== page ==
On the flip-side, some of these women should marry, “lest they burn with passion”; thus, as you aptly point out, we shouldn’t judge women for being “too needy” either, as Paul recognizes that marriage is wise in this case. Whether God’s plan involves marriage or singleness, His plan for His children is ultimately good.
    As an aside, I should add that if a woman is an unassisted load-bearer and children are involved, this is especially a time where the church should jump in and help instead of standing back and judging whether the woman is too independent/too needy/etc. If kephale is defined more as “taking responsibility for/protecting”, then that’s what the body of Christ should do for its vulnerable members. No mother should have to shoulder the responsibility of raising children completely alone. A woman glorifies God best when seeking Him and not some cultural ideal, and the church glorifies Him when they seek to be the hands and feet of Jesus.

    Heh, sorry I’m so long-winded 😛

  10. The Music Student June 10, 2016 at 12:52 pm #

    “She did what she could.”
    This reminded me of another Scripture passage about another single woman, one who had never been married to our knowledge. When Mary, sister of Martha and Lazarus, poured the precious ointment on Jesus and was reproved by the disciples for the waste, Jesus defended her by saying: “She has done what she could; she has anointed my body beforehand for burial.” (Mark 14:8)

  11. The Music Student June 10, 2016 at 1:46 pm #

    Just wanted to address the statement that Paul held singleness, rather than marriage to be the ideal. By the way, speaking here as a single woman. I agree that churches can overemphasize marriage – the prevailing attitude in my church seems to be that a single man or woman who attends church must be in want of a spouse (to parody Jane Austen). Nevertheless, I wouldn't say that singleness was the ideal either. After all, the resurrection has not occurred yet, so we still operate under the rules of creation, under the words that God said in Genesis 2: “It is not good that man should be alone.” To put it another way, marriage is still a law of nature, while this present earth lasts.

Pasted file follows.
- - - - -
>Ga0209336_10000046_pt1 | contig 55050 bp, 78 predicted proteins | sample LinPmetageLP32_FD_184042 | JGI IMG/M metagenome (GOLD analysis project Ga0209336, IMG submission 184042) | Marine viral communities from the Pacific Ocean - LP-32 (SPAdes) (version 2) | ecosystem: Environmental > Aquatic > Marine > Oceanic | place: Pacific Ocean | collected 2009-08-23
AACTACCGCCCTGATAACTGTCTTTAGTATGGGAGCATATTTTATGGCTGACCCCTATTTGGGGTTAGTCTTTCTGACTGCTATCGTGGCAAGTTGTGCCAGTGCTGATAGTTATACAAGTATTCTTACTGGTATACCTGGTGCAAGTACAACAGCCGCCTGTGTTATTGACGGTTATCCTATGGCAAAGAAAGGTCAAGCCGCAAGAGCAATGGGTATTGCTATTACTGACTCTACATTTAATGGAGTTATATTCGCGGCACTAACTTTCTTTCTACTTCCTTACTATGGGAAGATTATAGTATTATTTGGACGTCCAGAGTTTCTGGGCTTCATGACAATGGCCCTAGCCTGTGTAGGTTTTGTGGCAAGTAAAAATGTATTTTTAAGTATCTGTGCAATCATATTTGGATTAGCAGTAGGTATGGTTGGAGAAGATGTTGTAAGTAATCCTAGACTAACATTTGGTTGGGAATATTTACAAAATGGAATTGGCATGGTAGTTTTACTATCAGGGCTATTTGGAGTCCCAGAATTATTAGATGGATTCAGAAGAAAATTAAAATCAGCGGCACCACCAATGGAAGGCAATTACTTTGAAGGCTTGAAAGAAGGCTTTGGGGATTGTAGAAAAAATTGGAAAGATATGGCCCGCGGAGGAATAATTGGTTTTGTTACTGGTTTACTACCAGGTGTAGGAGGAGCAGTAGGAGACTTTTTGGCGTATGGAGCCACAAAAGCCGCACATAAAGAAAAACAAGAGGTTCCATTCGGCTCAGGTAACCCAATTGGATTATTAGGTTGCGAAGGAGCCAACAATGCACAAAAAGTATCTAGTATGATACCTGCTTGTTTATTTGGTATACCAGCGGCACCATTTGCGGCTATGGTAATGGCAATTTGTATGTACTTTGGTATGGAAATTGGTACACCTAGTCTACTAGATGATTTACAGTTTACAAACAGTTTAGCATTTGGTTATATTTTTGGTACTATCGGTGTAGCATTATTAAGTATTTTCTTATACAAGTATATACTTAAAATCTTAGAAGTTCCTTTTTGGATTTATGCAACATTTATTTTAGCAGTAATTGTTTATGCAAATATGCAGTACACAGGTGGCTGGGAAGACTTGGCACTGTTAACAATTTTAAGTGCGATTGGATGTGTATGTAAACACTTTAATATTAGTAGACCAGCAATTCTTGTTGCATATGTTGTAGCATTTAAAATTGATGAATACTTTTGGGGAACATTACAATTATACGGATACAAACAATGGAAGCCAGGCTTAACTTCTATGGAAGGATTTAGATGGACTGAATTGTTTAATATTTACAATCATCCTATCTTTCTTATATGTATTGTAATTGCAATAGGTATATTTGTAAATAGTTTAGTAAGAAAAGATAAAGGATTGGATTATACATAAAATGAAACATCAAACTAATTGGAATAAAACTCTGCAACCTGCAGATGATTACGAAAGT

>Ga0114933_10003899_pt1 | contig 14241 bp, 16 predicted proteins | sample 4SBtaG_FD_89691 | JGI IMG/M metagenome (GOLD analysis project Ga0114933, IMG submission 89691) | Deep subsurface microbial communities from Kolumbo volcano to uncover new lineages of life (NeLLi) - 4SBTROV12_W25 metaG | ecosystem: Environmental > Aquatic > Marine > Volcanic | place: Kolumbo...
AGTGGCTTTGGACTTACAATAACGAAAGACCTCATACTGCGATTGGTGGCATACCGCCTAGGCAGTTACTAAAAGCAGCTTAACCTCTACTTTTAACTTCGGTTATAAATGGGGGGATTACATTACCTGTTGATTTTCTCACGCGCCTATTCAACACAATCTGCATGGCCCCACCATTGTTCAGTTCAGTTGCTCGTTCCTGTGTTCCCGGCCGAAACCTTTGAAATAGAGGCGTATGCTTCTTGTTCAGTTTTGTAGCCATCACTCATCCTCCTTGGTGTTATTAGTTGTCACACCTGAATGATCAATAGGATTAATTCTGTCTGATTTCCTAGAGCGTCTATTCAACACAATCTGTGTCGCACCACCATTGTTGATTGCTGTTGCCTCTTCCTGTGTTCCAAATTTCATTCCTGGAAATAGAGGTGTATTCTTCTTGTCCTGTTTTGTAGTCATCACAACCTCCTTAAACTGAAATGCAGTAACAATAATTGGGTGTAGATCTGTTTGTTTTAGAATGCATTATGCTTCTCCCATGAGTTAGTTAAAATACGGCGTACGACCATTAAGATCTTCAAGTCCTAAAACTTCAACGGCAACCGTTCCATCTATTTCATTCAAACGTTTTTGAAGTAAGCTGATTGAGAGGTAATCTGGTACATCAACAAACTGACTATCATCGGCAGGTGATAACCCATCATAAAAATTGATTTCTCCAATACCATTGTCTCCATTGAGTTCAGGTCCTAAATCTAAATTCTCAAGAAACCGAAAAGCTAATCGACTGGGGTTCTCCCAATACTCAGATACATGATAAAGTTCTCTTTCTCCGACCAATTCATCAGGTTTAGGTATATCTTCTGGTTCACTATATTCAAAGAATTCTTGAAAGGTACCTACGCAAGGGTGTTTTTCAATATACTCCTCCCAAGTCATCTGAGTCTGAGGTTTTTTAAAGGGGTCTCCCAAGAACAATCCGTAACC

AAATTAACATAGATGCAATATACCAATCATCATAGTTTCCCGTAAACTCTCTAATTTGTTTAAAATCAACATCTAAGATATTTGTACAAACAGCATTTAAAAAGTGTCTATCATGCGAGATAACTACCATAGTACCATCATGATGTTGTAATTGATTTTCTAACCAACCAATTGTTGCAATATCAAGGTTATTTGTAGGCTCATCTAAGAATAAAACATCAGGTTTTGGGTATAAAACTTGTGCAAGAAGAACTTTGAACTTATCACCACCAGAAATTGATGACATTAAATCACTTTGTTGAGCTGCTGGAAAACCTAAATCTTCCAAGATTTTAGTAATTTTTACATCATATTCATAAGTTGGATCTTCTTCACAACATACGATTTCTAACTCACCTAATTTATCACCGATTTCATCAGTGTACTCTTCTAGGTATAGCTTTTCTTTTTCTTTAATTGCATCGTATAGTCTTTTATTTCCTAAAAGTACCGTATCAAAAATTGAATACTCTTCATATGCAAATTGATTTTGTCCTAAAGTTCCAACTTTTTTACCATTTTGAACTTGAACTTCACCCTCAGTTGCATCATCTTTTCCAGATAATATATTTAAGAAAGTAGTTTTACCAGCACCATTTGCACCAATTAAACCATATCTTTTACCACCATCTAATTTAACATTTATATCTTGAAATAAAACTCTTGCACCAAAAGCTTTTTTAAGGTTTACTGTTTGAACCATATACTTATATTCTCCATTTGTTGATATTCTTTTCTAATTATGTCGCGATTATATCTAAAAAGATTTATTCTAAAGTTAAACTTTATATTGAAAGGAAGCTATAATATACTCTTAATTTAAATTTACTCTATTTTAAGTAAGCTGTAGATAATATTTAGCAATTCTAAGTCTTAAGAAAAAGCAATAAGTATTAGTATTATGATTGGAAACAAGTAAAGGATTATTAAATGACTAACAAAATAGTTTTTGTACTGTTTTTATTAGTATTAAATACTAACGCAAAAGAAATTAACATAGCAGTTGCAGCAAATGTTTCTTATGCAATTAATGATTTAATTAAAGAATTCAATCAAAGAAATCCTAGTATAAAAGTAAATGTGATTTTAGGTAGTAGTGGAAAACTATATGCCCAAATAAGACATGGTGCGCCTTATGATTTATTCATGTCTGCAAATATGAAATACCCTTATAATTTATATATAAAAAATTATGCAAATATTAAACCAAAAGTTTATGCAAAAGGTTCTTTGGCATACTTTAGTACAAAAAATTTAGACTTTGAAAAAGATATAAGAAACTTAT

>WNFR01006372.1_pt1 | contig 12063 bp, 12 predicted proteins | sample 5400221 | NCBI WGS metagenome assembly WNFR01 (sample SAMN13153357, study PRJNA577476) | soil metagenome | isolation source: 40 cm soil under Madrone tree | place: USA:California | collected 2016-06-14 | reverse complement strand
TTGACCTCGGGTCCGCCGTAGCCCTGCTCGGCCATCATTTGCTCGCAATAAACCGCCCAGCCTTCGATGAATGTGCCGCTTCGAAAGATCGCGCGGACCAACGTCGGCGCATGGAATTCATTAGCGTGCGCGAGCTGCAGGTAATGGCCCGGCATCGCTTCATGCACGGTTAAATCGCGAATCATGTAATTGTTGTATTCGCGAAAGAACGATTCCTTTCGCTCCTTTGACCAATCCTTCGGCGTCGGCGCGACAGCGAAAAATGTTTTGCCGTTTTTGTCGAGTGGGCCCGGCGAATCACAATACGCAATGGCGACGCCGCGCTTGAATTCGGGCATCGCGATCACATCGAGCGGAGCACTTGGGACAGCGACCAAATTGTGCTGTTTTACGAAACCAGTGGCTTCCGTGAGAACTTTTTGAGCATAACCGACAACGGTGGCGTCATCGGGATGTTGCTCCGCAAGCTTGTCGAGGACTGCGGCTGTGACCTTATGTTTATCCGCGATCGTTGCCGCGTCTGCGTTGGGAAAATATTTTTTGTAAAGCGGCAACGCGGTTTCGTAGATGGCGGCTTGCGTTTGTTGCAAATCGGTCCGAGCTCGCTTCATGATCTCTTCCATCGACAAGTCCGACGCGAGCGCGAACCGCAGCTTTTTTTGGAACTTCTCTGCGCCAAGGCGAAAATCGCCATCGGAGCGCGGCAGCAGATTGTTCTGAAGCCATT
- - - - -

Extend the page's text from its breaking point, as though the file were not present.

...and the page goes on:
It is true that Christ raised the status of the single person, so that churches should no longer view single people as of lower status, as the natural tendency of society has been to do in the past millennia. But, if I might draw comparisons with another state which society has often treated as lower, Christ also raised the status of the infertile, but that does not mean that not having children is preferable to having them. What Christ did was show that those who were single or infertile were equally valuable as those who were married or had children. He didn't raise the single or infertile above the married with children.

    When Paul said it was better to remain single, he explained why he had said that: “Yet those who marry will have worldly troubles, and I would spare you that (v. 28)… I want you to be free from anxieties (v.32).” He was saying it was easier to live the life of self sacrifice that a Christian is called to live as a single person. As much as I naturally bristle at the idea that I have it easy, I do see how certain things are easier for me than for my married brothers and sister in Christ. For example, when I felt called to go to the mission field for a season, it was quite easy to make that decision. There was no husband who needed to share that call, no children whose well being needed to be considered.

    That Christ, and Paul, did not intend to elevate singleness as the ideal is seen in Christ's quick response when the disciples, contemplating the stunning fact that divorce for any reason wasn't an option, said it was better to remain single: “But he said to them, “Not everyone can receive this saying, but only those to whom it is given.” (Matthew 19:11). In other words, only for some people is singleness the better state. The implication in Christ's subsequent words about eunuchs is that the majority of people will want to marry and should get married. The church may be overemphasizing marriage, but the correction is not to swing in the opposite direction, as the medieval church did, and overemphasize singleness. All that is needed is a mutual respect for both marriage and singleness.